Our cement does not conduct electricity, even when we add water during mixing. The input impedance of the A3030D amplifier is 100 kΩ. If both electrodes are connected to the brain, the impedance between them will be closer to 1 kΩ. In either case, the noise coupled from a 5-V square wave applied to the same lump of dental cement will be less than 100 μV. Even if we disconnect the X− and leave X attached, artifact will be less than 100 μV.
Conduction through dry or wet cement cannot explain the artifact we observed from D7.2 when it was first implanted. Capacitive coupling cannot explain the artifact either, becasue the A3030D has input impedance only 100 KΩ.
[12-NOV-15] At ION, we have D7.6 implanted. We record full-scale lamp stimulus artifact in the EEG input. With 0% brightness, 10 ms pulses, 100 ms period, we get these full-scale square waves at 10 Hz (see M1447342849.ndf). We watch the implantation of D7.5 and note the L+ and X leads are touching before we apply dental cement. We believe the previous two implants were done exactly the same way, so L+ and X were touching. This time, we move the leads apart before we apply dental cement. If they were to touch, there would be a passage through the dental cement for water to creep along and so connect X to L+. Half an hour after implantation, we generate 0% brightness, 10 ms pulses, 100 ms period and see the pulses below.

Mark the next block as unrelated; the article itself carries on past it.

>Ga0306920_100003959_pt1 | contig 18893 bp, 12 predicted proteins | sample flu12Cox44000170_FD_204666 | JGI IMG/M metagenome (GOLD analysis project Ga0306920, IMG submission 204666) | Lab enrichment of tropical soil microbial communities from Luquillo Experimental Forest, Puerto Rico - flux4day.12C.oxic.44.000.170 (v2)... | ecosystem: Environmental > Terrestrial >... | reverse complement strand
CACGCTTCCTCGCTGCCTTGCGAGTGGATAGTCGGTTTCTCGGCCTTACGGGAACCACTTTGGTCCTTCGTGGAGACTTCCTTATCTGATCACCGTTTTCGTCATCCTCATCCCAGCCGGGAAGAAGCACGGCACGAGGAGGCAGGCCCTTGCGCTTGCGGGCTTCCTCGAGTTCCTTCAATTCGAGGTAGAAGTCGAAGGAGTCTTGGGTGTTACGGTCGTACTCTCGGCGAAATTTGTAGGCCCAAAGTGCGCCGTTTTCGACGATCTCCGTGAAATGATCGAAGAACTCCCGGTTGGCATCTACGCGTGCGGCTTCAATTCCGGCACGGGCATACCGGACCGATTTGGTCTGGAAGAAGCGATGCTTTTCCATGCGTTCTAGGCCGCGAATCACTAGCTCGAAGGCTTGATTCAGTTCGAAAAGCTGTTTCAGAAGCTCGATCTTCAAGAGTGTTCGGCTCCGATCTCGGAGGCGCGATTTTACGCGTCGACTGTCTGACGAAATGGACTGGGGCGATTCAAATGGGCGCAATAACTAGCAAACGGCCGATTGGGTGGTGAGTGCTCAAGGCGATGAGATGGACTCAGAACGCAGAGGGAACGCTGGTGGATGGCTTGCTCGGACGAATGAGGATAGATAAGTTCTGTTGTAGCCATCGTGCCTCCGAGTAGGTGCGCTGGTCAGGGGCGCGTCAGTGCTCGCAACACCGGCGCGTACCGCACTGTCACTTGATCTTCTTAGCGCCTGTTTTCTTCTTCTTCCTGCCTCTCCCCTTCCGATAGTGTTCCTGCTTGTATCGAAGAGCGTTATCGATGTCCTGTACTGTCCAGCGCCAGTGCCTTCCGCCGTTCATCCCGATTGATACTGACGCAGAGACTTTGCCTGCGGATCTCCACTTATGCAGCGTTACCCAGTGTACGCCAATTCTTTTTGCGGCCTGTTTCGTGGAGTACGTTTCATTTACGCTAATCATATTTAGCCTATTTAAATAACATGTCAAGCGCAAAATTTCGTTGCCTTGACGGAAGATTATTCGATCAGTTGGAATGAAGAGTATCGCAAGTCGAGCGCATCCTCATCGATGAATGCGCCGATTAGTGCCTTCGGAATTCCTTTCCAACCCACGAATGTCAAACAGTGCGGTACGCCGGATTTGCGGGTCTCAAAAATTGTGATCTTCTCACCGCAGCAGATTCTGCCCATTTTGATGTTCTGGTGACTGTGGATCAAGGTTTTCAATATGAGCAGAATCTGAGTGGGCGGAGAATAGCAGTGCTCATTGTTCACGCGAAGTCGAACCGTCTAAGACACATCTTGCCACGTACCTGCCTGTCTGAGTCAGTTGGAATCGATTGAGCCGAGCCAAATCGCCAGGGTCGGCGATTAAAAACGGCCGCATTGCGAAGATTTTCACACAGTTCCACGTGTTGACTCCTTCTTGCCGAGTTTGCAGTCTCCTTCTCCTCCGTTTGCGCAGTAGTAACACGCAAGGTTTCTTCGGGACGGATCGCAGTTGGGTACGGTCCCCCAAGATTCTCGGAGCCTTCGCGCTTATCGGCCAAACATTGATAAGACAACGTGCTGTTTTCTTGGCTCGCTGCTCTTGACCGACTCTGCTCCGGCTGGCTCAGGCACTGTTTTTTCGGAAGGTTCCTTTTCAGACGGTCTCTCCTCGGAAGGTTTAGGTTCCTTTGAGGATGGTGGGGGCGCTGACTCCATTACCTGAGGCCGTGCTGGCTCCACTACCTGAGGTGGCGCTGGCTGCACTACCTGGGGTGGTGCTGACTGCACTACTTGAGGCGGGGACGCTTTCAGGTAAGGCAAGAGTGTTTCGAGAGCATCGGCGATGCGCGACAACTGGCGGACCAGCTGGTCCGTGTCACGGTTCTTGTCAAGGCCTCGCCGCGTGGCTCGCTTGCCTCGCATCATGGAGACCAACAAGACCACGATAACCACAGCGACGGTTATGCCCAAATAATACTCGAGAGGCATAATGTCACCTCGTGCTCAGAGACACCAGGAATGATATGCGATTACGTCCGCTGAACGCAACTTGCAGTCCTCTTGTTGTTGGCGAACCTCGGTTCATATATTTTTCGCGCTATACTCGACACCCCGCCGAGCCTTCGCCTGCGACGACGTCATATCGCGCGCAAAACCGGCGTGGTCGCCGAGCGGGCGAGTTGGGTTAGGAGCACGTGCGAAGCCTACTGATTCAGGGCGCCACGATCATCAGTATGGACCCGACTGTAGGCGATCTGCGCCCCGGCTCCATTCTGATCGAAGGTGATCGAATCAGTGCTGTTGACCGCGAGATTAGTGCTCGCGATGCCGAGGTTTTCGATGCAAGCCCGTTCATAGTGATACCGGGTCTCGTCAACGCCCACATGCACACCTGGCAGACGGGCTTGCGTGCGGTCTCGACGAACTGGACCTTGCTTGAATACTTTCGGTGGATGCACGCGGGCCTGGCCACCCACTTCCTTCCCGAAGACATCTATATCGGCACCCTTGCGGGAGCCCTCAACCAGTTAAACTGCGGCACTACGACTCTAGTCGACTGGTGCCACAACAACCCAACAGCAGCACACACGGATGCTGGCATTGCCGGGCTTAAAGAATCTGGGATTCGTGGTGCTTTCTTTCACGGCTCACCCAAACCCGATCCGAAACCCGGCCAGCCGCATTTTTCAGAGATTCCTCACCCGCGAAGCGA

We see a step up on X as the lamp power turns on. Brightness is 0%, so L− is open-circuit and L+ is connected to +5V. When we turn off lamp power, L+ relaxes as C13 discharges. At no time is Q1 turned on.
With 100% brightness, the artifact on X has a sharp fall as well (see M1447350049.ndf). In this case, L+ drops quickly at the end of a pulse because L− is connected to 0V for 200 ns after the end of the pulse. The artifact on X is 15 mV for a 5-V change in L+. The X input is connected to VCOM by 100 kΩ inside the ISL and by roughly 1 kΩ through the brain of the animal. The artifact is consistent with a resistive connection between L+ and X of 5 V ÷ 15 mV × 1 kΩ = 300 kΩ. We take two silicone-insulated steel leads and solder them to the pins of a connector. We glue cover the connector with cement, but leave the solder joints exposed. We put saltwater on the joints. We tie the two leads in a knot to make sure they are touching. We cover the leads and joints with cement. The resistance between the two leads is >40 MΩ. We allow the cement to cure. We cover with salt water. At first, resistance remains >40 MΩ. But after half an hour, it has dropped to 120 kΩ. We pour away the saltwater and dry the cement, resistance is 100 kΩ. After an hour, it remains the same. We bake in the oven at 60°C for half an hour, resistance is 130 kΩ. After one hour, it is >40 MΩ